Driver, I think this is my stop

November 12th, 2001

First, go read Scoble. Then come back here and read this.

I got my MSDN (Microsoft Developer Network) subscription renewal in the mail this week.

I subscribe to the Professional level of MSDN. Last year it cost me about $900CDN (600US) to renew. This year it’s over $1500CDN ($1033 US). That’s about a 70% increase in price. I can tell you that as an independent consultant in the internet industry, my revenue hasn’t increased by 70% in 2001.

What added value would I get this year over last? I don’t see any.

Last year I got either CD or DVD for the same price. This year it’s $120US more for the DVD version. Sure, they save on media and postage, but $120US? I don’t think so.

They recently sent me a notice saying Visual Interdev would now be “included” with the Professional subscription. I guess a 70% increase is what they mean by “included”.

Product releases. Well, I’ve already got a whole bunch of reasons for resisting the pull of XP. Here’s another one.

I’ve been seeing a lot about .NET development cross my bow. As a member of the ASP Aces group at ASPFriends.com, I’m constantly seeing how fantastic and useful ASP.NET is. I’ve got a number of great books about ASP.NET. I’m fascinated with all sorts of web-based RPC. You would think I was inhaling this stuff.

But I’m not.

The part of my time I allocate to personal development these days goes to familiarizing myself with alternatives to Microsoft’s technology. Linux, PHP, MySql, Apache, Tomcat, etc.

I remember when I was a civil servant in the late 90s. I could see the writing on the wall that most of the real hands-on technology work in the Ontario government was going to be outsourced within three years. I quit and became a consultant. When the time came, I didn’t want to be on the street with my union package looking for my first consulting gig, I wanted to be on the street with a solid three-year consulting resume. It worked out well for me.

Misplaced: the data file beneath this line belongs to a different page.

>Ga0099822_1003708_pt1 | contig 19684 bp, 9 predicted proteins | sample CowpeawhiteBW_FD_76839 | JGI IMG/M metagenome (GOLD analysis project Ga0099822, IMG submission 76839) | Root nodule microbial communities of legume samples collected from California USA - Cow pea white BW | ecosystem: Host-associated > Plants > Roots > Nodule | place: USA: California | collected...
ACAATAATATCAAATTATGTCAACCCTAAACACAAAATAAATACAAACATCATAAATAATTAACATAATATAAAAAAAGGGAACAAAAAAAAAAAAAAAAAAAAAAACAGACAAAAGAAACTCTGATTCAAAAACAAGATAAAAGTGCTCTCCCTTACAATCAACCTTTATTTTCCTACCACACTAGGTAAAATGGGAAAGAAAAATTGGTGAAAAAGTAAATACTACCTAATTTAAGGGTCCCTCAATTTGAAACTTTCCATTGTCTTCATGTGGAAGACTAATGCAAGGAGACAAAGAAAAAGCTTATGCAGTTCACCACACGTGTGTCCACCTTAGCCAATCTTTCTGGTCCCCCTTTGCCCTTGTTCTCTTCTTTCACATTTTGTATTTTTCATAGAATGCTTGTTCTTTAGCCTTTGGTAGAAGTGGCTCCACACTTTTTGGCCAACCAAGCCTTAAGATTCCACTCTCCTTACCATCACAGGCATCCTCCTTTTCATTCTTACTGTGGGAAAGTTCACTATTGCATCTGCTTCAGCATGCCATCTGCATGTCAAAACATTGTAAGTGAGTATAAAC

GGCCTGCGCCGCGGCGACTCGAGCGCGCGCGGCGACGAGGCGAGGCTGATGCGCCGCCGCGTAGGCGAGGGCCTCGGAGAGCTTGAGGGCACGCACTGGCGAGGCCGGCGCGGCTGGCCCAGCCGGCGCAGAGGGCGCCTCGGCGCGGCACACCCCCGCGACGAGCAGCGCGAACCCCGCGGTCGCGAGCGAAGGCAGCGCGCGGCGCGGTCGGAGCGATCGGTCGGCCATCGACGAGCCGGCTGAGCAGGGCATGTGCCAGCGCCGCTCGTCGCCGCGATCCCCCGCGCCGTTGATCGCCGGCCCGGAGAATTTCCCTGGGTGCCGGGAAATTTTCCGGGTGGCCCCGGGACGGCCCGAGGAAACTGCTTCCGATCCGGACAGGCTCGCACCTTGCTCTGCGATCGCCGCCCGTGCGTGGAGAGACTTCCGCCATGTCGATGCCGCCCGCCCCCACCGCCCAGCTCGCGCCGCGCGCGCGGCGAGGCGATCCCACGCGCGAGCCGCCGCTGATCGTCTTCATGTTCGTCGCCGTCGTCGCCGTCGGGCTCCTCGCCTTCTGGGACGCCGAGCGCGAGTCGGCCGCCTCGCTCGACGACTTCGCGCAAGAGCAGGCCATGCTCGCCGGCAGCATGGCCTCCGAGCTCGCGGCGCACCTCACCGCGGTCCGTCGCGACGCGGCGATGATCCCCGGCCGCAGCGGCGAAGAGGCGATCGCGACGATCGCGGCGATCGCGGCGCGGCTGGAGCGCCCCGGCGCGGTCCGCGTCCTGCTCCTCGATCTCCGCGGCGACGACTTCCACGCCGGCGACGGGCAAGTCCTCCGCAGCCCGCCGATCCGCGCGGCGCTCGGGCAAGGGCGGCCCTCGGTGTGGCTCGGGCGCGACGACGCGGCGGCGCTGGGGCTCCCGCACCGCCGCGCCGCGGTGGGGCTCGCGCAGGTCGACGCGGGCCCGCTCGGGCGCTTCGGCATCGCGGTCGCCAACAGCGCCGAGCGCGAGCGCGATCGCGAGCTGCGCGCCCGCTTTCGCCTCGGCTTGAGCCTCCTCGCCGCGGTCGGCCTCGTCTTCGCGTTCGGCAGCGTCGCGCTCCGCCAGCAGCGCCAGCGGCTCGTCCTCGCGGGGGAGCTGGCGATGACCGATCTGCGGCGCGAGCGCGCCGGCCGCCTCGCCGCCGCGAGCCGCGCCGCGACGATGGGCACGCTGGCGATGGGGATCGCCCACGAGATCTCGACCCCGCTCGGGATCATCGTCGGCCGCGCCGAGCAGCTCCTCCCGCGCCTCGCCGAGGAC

When companies really see what licensing and product activation is coming to (and more to the point, license expiry and product deactivation) and the imminent ongoing costs that reliance on fee-per-use services portends, they will revolt against MS and stampede towards alternatives. When that day comes, I don’t want to be a one-trick pony locked in the wrong stable.

It’s not because MS has crappy technology. Ignoring their consumer products, I’m very happy with their NT/2000 technology and their .NET direction. I’m just not sure I wanna commit to it.

It’s because I believe MS is arrogant, conniving, monopolistic, an unfair player. I didn’t used to believe this. I was always one of their biggest proponents. I’ve been a huge promoter of their technologies and active in newsgroups and on BBSes since the mid-1980’s. I’ve been publicly ridiculed as an MS apologist by platform zealots. I’m actually nominated this year for their MVP program for my newsgroup support for Remote Scripting among other things.

Maybe I’m wrong – but it does it matter? – my perception of Microsoft is turning me right off them, so whether I’m right or not, they’re on the precipice of losing one of their most consistent cheerleaders.

I can certainly think of better places to spend my $1500 for now.

Comments are closed.